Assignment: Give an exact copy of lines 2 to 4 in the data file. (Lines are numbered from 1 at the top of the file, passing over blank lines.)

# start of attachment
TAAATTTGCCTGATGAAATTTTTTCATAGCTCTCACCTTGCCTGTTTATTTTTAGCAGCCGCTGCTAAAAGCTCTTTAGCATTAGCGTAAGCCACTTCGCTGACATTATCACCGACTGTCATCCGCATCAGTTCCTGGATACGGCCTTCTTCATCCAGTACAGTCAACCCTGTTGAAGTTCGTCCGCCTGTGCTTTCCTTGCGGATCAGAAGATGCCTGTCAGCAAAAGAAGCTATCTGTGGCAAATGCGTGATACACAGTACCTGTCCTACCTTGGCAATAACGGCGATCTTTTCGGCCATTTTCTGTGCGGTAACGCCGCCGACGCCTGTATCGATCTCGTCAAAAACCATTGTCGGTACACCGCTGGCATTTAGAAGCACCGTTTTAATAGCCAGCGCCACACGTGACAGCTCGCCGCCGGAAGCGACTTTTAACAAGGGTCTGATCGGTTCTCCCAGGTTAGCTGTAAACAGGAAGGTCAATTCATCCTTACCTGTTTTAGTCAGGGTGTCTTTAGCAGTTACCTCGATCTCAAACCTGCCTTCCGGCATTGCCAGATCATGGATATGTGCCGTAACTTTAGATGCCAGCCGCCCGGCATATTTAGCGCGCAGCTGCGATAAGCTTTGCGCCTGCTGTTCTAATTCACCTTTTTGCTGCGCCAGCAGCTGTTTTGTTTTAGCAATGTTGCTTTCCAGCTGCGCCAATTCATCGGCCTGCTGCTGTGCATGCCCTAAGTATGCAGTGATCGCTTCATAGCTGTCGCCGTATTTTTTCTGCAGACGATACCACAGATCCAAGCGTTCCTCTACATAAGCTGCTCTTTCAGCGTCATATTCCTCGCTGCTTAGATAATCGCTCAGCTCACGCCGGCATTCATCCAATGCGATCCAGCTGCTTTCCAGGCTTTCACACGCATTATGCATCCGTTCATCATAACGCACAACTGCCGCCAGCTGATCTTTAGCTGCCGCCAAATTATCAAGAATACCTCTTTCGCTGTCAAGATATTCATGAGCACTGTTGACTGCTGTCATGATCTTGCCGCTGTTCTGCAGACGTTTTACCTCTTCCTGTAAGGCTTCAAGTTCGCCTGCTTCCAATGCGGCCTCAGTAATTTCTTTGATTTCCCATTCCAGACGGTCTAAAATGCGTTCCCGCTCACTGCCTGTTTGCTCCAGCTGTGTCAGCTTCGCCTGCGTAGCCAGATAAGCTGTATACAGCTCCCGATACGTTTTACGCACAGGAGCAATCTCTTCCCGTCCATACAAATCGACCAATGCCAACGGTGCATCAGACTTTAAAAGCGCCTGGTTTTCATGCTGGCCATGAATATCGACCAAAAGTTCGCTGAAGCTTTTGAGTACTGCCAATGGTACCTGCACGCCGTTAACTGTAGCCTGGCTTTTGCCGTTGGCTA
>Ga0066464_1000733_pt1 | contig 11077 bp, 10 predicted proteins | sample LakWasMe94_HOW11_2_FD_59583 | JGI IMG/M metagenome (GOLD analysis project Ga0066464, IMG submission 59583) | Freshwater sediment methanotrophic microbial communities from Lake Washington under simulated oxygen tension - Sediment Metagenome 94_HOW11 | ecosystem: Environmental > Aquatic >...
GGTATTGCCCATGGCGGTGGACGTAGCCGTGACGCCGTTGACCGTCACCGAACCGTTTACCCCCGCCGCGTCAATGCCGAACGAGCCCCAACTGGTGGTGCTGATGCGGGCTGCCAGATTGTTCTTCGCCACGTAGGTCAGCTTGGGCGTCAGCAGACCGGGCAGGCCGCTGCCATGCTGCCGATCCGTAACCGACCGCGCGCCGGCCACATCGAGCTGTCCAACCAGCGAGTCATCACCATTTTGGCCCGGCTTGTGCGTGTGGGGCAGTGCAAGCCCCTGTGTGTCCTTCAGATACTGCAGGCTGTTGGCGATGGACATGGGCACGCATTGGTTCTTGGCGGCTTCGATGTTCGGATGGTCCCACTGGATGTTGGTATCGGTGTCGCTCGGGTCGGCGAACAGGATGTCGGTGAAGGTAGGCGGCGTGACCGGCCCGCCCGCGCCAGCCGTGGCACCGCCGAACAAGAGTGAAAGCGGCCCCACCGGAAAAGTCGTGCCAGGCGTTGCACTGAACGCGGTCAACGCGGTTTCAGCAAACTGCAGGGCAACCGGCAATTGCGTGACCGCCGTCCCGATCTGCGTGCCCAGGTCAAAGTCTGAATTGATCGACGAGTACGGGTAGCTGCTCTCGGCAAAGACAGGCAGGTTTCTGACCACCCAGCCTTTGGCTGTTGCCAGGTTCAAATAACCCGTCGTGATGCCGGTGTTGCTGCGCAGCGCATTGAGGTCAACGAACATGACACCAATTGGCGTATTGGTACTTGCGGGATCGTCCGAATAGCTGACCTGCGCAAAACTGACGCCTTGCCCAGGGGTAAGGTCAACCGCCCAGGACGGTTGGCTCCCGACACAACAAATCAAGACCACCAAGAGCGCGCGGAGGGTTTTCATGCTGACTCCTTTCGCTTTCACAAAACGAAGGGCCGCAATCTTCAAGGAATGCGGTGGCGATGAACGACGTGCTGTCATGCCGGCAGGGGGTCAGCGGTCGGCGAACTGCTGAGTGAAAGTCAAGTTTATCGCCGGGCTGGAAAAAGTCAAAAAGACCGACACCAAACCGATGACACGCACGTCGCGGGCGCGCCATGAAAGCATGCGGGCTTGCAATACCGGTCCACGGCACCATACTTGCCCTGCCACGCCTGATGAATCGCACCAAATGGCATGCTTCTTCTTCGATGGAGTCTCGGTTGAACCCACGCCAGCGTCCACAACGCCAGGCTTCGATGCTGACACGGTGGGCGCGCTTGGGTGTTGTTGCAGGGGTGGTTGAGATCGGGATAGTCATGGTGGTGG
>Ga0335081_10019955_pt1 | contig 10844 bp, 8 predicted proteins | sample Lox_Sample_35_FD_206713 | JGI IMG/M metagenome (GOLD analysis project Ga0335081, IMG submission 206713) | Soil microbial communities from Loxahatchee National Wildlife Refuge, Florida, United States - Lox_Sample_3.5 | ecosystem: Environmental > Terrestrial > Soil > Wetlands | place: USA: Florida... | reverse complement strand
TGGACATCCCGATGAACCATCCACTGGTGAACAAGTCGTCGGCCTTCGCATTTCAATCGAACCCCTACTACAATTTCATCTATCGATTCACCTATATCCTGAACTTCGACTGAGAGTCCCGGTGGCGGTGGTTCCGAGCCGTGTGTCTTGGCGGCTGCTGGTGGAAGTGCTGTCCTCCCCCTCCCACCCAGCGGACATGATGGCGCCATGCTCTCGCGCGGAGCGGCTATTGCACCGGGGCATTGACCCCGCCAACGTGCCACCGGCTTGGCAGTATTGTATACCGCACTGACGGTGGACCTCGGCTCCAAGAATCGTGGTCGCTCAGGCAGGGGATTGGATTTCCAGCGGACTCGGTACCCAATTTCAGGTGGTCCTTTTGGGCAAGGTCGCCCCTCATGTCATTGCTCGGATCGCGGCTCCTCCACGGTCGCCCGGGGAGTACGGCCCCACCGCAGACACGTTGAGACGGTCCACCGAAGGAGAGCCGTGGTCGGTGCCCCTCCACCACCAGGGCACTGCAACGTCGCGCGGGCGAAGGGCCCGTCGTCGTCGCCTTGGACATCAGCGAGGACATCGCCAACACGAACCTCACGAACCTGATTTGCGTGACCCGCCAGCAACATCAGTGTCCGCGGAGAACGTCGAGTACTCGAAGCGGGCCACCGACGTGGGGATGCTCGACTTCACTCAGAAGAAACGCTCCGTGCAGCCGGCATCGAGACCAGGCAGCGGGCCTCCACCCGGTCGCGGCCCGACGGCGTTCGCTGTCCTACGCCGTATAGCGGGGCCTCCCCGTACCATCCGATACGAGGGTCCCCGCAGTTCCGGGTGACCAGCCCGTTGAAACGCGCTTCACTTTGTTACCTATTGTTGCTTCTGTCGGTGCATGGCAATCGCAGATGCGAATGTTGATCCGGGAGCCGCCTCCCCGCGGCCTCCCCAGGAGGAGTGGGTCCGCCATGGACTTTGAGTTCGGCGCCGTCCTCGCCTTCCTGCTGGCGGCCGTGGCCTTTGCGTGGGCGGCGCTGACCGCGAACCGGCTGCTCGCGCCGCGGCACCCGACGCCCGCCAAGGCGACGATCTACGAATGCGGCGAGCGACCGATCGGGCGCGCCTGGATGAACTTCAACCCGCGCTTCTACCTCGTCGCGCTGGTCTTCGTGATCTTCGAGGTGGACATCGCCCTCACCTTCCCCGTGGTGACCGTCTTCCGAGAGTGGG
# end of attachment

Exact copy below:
>Ga0066464_1000733_pt1 | contig 11077 bp, 10 predicted proteins | sample LakWasMe94_HOW11_2_FD_59583 | JGI IMG/M metagenome (GOLD analysis project Ga0066464, IMG submission 59583) | Freshwater sediment methanotrophic microbial communities from Lake Washington under simulated oxygen tension - Sediment Metagenome 94_HOW11 | ecosystem: Environmental > Aquatic >...
GGTATTGCCCATGGCGGTGGACGTAGCCGTGACGCCGTTGACCGTCACCGAACCGTTTACCCCCGCCGCGTCAATGCCGAACGAGCCCCAACTGGTGGTGCTGATGCGGGCTGCCAGATTGTTCTTCGCCACGTAGGTCAGCTTGGGCGTCAGCAGACCGGGCAGGCCGCTGCCATGCTGCCGATCCGTAACCGACCGCGCGCCGGCCACATCGAGCTGTCCAACCAGCGAGTCATCACCATTTTGGCCCGGCTTGTGCGTGTGGGGCAGTGCAAGCCCCTGTGTGTCCTTCAGATACTGCAGGCTGTTGGCGATGGACATGGGCACGCATTGGTTCTTGGCGGCTTCGATGTTCGGATGGTCCCACTGGATGTTGGTATCGGTGTCGCTCGGGTCGGCGAACAGGATGTCGGTGAAGGTAGGCGGCGTGACCGGCCCGCCCGCGCCAGCCGTGGCACCGCCGAACAAGAGTGAAAGCGGCCCCACCGGAAAAGTCGTGCCAGGCGTTGCACTGAACGCGGTCAACGCGGTTTCAGCAAACTGCAGGGCAACCGGCAATTGCGTGACCGCCGTCCCGATCTGCGTGCCCAGGTCAAAGTCTGAATTGATCGACGAGTACGGGTAGCTGCTCTCGGCAAAGACAGGCAGGTTTCTGACCACCCAGCCTTTGGCTGTTGCCAGGTTCAAATAACCCGTCGTGATGCCGGTGTTGCTGCGCAGCGCATTGAGGTCAACGAACATGACACCAATTGGCGTATTGGTACTTGCGGGATCGTCCGAATAGCTGACCTGCGCAAAACTGACGCCTTGCCCAGGGGTAAGGTCAACCGCCCAGGACGGTTGGCTCCCGACACAACAAATCAAGACCACCAAGAGCGCGCGGAGGGTTTTCATGCTGACTCCTTTCGCTTTCACAAAACGAAGGGCCGCAATCTTCAAGGAATGCGGTGGCGATGAACGACGTGCTGTCATGCCGGCAGGGGGTCAGCGGTCGGCGAACTGCTGAGTGAAAGTCAAGTTTATCGCCGGGCTGGAAAAAGTCAAAAAGACCGACACCAAACCGATGACACGCACGTCGCGGGCGCGCCATGAAAGCATGCGGGCTTGCAATACCGGTCCACGGCACCATACTTGCCCTGCCACGCCTGATGAATCGCACCAAATGGCATGCTTCTTCTTCGATGGAGTCTCGGTTGAACCCACGCCAGCGTCCACAACGCCAGGCTTCGATGCTGACACGGTGGGCGCGCTTGGGTGTTGTTGCAGGGGTGGTTGAGATCGGGATAGTCATGGTGGTGG
>Ga0335081_10019955_pt1 | contig 10844 bp, 8 predicted proteins | sample Lox_Sample_35_FD_206713 | JGI IMG/M metagenome (GOLD analysis project Ga0335081, IMG submission 206713) | Soil microbial communities from Loxahatchee National Wildlife Refuge, Florida, United States - Lox_Sample_3.5 | ecosystem: Environmental > Terrestrial > Soil > Wetlands | place: USA: Florida... | reverse complement strand